C–H Functionalization Through Nucleophilic and Radical Addition to the Aromatic π-System
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CitationD'Amato, Erica. 2017. C–H Functionalization Through Nucleophilic and Radical Addition to the Aromatic π-System. Doctoral dissertation, Harvard University, Graduate School of Arts & Sciences.
AbstractElectrophilic, nucleophilic or radical addition to the aromatic π-system is an approach to aromatic C–H functionalization that bypasses the difficult C–H metalation step typical of modern C–H activation chemistry. π-Addition strategies can provide enhanced reactivity, complementary selectivity and improved practicality for aromatic C–H functionalization. This dissertation describes two strategies for aromatic C–H functionalization that proceed through an addition to the aromatic π-system, either by a nucleophile or a radical.
First, an aromatic C–H hydroxylation protocol in which the arene is activated through η6-coordination to an iridium(III) complex is described. η6-Coordination of the arene increases its electrophilicity and allows for nucleophilic attack on the aromatic π-system, even for electron-rich arenes. The use of oxygen nucleophiles for C–H functionalization with η6-arene complexes is reported for the first time. High positional selectivity of hydroxylation at the site of least electron density is observed. Through investigation of intermediate η5-cyclohexadienyl adducts and arene exchange reactions, incorporation of arene π-activation into a catalytic cycle for C–H functionalization is evaluated.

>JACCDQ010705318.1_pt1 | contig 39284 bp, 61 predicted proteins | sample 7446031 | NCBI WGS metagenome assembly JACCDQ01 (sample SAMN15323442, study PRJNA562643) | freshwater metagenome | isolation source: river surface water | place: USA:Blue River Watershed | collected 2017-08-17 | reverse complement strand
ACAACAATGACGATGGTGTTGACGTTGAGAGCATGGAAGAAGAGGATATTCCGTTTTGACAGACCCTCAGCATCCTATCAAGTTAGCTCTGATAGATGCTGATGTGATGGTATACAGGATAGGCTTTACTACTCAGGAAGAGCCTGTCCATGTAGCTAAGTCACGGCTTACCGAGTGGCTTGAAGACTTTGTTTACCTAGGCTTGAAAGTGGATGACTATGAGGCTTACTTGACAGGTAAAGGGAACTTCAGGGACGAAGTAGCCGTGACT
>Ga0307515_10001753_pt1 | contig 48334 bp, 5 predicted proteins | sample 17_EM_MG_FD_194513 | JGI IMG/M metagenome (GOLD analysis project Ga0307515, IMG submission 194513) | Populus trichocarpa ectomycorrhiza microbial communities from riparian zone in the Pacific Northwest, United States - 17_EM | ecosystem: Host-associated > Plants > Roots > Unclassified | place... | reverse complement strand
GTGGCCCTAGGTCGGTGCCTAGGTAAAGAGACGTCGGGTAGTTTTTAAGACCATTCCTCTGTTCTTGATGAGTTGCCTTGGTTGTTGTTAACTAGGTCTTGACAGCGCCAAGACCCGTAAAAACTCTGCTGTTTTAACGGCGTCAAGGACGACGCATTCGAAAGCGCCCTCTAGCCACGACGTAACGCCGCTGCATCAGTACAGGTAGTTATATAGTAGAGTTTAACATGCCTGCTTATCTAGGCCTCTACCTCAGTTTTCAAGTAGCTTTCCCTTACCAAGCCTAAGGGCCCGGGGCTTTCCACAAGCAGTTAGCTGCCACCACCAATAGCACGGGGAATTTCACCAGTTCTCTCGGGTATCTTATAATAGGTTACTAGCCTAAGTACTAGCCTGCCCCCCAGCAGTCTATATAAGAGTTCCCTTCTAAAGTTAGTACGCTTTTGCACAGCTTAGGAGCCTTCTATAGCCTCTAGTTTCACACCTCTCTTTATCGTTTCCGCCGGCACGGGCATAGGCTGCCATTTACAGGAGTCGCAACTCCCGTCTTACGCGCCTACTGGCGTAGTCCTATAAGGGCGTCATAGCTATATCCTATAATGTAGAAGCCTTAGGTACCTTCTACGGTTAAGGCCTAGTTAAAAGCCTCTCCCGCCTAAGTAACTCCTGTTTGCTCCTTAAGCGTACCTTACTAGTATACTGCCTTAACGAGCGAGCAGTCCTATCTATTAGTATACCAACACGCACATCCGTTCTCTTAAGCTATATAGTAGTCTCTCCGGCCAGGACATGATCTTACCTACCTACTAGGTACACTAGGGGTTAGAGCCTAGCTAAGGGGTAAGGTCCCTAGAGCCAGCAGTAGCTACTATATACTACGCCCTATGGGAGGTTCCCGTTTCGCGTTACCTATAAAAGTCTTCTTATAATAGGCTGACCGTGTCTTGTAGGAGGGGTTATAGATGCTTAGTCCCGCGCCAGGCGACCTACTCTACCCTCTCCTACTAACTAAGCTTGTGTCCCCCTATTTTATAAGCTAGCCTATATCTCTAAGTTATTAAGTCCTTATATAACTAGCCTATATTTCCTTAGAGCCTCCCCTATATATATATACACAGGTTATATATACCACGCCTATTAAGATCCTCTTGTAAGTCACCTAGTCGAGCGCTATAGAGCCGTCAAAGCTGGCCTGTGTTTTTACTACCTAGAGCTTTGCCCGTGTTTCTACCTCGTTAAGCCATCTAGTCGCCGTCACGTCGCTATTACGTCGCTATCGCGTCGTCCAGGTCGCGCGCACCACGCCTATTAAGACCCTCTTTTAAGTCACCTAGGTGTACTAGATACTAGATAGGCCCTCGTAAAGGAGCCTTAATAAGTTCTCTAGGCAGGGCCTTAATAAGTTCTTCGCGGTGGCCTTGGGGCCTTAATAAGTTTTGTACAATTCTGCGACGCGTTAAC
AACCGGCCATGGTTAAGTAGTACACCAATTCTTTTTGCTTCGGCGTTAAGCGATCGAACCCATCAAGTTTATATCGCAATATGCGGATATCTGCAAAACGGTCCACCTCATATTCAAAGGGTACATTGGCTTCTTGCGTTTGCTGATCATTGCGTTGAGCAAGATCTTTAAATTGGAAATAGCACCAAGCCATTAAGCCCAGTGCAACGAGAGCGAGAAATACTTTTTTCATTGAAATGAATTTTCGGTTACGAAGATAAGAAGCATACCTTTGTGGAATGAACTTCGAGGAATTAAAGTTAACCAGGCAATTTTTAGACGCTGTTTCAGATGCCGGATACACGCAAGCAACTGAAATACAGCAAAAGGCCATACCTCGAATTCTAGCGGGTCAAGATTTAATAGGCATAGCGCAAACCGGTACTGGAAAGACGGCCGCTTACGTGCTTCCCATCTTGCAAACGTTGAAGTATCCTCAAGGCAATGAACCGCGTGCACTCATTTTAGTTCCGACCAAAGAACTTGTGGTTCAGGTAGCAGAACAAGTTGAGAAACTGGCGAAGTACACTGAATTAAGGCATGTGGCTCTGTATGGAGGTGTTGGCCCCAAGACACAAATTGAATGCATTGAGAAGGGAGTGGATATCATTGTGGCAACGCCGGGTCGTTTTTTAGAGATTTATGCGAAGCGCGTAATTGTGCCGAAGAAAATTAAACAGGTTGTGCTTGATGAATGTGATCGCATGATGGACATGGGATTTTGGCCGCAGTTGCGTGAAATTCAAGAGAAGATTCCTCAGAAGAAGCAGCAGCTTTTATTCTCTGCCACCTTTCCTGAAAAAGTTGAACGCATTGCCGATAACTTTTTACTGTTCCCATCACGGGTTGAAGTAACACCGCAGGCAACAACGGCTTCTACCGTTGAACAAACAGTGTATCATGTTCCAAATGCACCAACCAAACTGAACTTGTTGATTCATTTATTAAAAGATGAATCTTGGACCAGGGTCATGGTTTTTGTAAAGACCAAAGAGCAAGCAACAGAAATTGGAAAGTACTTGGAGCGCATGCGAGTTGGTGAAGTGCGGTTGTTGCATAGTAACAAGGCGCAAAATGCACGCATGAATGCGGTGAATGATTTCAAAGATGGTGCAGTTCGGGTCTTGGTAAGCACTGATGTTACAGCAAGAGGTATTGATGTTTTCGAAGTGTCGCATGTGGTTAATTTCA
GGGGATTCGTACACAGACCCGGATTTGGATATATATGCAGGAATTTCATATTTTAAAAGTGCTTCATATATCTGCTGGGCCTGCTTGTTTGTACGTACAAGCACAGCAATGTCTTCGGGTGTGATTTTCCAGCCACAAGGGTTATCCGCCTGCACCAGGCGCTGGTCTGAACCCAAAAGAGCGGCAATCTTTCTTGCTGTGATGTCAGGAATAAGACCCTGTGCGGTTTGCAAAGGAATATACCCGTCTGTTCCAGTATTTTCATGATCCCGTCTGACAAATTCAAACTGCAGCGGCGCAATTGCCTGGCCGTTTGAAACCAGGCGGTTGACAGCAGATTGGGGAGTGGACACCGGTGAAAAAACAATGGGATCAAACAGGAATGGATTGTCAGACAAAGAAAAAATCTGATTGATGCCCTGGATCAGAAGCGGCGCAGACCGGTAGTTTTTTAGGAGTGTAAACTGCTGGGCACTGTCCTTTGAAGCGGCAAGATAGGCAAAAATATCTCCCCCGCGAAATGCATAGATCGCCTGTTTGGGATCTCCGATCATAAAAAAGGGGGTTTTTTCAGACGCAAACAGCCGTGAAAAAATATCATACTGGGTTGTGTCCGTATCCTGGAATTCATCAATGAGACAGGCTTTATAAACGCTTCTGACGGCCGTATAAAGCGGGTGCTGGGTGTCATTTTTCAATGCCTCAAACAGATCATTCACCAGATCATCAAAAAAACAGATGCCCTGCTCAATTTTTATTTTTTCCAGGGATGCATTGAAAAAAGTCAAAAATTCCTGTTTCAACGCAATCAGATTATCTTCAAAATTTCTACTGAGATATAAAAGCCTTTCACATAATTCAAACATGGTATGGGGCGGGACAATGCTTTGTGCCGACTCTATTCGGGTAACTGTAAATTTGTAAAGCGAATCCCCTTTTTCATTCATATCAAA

Second, a direct radical aromatic C–H amination reaction with a dramatic improvement in substrate scope compared to prior art is reported. Addition of the ammoniumyl radical, derived from a cationic hydroxylamine derivative, to the aromatic π-system is proposed for the amination reaction, which is fast, practical, scalable, and tolerant of air and moisture. An iron(II) salt accelerates the reaction but is not necessary for full conversion when the reaction is conducted in hexafluoroisopropanol (HFIP). Factors that rationalize the expansion of the substrate scope are presented: hydrogen bonding by the solvent HFIP to anions of cationic species results in their enhanced reactivity.
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